The Shulchan Aruch (Orach Chaim 619:6) quotes a custom to remain in shul through the night of Yom Kippur, singing songs of praise to G-d. While some question the wisdom of this custom, cogently arguing that to do so would make concentration in prayer on the day of Yom Kippur most difficult (see Mishna Berura 616:14), the custom reflects the deep yearning of the Jewish people to feel the presence of G-d on the day of the year when He is most accessible. With G-d so close, how can one sleep? 

The all-night vigil has its precedent in the Temple service itself. The Kohen Gadol was forced to stay up throughout the night, lest a possible seminal emission disqualify him from performing the special service (avodah) on Yom Kippur. The Mishna (Yoma 1:6) records that those Kohanim who were knowledgeable would learn through the night, Torah study being the primary way in which we come close to G-d. 

Tragically, this was often not the case; many of the high priests during the second Temple period were unworthy, having attained their position of leadership through connections, bribery and the like. The Mishna records that Torah scholars would be appointed to read to these priests; “and what did they read? Iyov and Ezra and Divrei Hayamim”. 

The choice of these particular readings seem quite strange—why not read about Yom Kippur itself? The commentaries to the Mishna explain that these books were chosen because they "pull the heart", thus capturing the attention of the priests so that they could more easily stay awake. 

Clearly, the Rabbis had more in mind than tweaking the interest of the high priest, something that could more readily be done by, for example, reading the story of Joseph and his brothers or the battle of David and Goliath. Or why not read the Book of Yonah, which captivates us on the afternoon of Yom Kippur? 

Sefer Iyov confronts man with the problem of theodicy, the suffering of the righteous. Life is full of difficulty, tragedy and misfortune. We stand before G-d on Yom Kippur praying and pleading, but ultimately we know that we cannot fathom the ways of the Almighty. Yom Kippur is not about some magical formula of atonement but is meant to sensitize us to the suffering in the world and to inspire us to do something to alleviate it. 

Yet we do not dwell on tragedy. After despair, we must rebuild, returning to our roots and to our homeland. The Book of Ezra details the return to Zion seventy years after the Babylonian exile, much as the modern building of the State of Israel followed on the heels of the Holocaust. This rebuilding comes at great cost. The personal sacrifice entailed in rebuilding under extremely difficult circumstances must serve as an inspiration as we lay awake on Yom Kippur.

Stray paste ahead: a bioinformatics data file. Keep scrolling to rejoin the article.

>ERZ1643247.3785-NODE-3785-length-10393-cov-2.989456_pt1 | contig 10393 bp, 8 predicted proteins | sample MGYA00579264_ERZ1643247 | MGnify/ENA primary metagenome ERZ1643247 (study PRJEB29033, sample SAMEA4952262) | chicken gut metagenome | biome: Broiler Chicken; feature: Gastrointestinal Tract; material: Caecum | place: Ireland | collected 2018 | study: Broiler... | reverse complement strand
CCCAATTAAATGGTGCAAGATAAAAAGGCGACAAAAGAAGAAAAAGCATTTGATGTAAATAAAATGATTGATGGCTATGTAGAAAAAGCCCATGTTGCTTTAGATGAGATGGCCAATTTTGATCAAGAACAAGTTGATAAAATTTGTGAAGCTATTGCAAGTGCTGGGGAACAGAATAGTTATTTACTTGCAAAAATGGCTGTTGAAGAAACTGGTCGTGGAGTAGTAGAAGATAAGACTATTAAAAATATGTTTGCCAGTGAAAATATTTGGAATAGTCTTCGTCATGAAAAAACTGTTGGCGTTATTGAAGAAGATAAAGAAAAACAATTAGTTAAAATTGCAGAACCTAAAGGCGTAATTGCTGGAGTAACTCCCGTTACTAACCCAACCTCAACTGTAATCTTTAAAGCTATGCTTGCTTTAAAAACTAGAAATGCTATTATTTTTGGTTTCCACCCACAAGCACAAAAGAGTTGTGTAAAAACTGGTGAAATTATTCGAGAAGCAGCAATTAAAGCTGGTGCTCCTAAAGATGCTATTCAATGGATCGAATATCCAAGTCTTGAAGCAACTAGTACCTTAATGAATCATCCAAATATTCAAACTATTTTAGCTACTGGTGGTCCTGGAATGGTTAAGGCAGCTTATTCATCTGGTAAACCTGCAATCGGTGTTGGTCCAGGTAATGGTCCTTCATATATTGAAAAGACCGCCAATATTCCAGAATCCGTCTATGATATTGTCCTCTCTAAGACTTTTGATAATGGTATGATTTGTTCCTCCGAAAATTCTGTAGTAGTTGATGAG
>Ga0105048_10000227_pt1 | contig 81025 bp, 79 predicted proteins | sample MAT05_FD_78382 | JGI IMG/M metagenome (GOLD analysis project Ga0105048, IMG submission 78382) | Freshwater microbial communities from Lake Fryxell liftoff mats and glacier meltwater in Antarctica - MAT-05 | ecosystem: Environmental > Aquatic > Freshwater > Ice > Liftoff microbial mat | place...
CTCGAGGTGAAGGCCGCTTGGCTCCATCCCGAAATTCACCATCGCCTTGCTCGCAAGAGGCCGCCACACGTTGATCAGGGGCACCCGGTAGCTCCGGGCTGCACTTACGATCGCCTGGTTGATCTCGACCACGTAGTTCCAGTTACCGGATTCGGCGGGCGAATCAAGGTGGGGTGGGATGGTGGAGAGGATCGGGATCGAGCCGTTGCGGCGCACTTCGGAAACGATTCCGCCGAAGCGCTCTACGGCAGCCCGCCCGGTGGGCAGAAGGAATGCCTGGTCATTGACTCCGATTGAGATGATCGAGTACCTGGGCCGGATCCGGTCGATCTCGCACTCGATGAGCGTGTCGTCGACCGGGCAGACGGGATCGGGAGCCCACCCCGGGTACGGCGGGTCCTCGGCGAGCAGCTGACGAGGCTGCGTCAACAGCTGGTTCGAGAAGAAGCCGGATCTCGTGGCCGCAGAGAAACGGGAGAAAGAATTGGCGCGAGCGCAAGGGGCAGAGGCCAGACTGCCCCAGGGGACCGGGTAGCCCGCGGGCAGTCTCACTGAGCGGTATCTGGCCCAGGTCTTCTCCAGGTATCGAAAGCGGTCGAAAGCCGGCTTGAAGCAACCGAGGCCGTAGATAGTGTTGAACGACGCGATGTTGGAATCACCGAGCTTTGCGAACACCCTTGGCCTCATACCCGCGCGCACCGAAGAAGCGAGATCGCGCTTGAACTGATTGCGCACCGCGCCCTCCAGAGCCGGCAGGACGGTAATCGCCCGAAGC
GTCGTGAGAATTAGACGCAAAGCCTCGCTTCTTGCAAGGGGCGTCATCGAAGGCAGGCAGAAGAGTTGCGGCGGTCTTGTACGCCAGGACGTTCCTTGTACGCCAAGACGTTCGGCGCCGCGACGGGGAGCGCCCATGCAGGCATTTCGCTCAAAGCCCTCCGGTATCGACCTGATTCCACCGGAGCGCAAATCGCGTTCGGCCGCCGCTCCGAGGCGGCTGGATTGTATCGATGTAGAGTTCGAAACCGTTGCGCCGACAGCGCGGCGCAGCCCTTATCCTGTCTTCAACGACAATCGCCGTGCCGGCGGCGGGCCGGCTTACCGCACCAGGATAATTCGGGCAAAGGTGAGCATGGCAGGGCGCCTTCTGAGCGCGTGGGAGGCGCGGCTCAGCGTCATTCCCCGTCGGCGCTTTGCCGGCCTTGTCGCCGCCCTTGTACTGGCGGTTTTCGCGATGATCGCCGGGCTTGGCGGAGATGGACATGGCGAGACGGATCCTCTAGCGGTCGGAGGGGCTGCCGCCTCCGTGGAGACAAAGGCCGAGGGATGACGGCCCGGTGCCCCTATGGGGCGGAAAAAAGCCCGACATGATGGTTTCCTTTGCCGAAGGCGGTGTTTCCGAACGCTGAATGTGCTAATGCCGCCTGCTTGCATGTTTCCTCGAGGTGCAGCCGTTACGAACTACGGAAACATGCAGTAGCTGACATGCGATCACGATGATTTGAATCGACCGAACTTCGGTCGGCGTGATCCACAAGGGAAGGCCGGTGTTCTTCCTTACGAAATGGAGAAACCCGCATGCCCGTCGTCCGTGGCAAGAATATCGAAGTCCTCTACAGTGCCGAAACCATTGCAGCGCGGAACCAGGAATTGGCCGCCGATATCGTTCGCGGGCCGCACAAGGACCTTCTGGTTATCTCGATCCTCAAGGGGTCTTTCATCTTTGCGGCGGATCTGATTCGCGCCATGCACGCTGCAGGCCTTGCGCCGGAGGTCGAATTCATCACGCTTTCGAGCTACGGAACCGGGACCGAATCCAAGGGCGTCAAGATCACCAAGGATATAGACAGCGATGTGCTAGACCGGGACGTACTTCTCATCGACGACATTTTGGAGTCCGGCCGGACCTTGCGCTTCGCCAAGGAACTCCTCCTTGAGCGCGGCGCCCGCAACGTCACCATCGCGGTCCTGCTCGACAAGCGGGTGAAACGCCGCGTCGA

Ezra also inspires us personally. It was he who re-established the centrality of Torah, establishing many of the patterns of Jewish life; he even created the Hebrew alphabet we now use. His stature was such that our Sages assert that "it would have been appropriate for the Torah to be given via Ezra, had Moshe not come first" (Sanhedrin 21b). This is an idea most appropriate on Yom Kippur, the day upon which the Torah was given anew.  

The Book of Ezra also contains a warning to the Jewish people. Ultimately the second commonwealth failed, a failure the Talmud (Yoma 9b) asserts had its roots in the fact that so few Jews actually left Bavel to return to the land of Israel. 

Divrei Hayamim, with its historical focus—beginning with Adam and ending with the permission granted by the Persian king, Koresh, to rebuild the second Temple—exhorts us to integrate the lessons of history and to examine why we have not yet succeeded in ushering in the messianic era. 

So unworthy and unlearned were some of the high priests that they did not even know Hebrew. For them, the Mishna continues, we read the (Aramaic) Book of Daniel. Although the language may have been more readily understood, its content is obscure and elusive. It discusses the future redemption, but in ways that we cannot comprehend. 

On Yom Kippur we recognize that we cannot begin to fathom G-d’s plan for the unfolding of history. Yet by developing our relationship with G-d—something which Yom Kippur, more than any other day, affords us the opportunity to do—we attain the highest form of joy, reveling in the presence of the Divine. "There were no days of joy greater for the Jewish people than the 15th of Av and Yom Kippur" (Taanit 26b).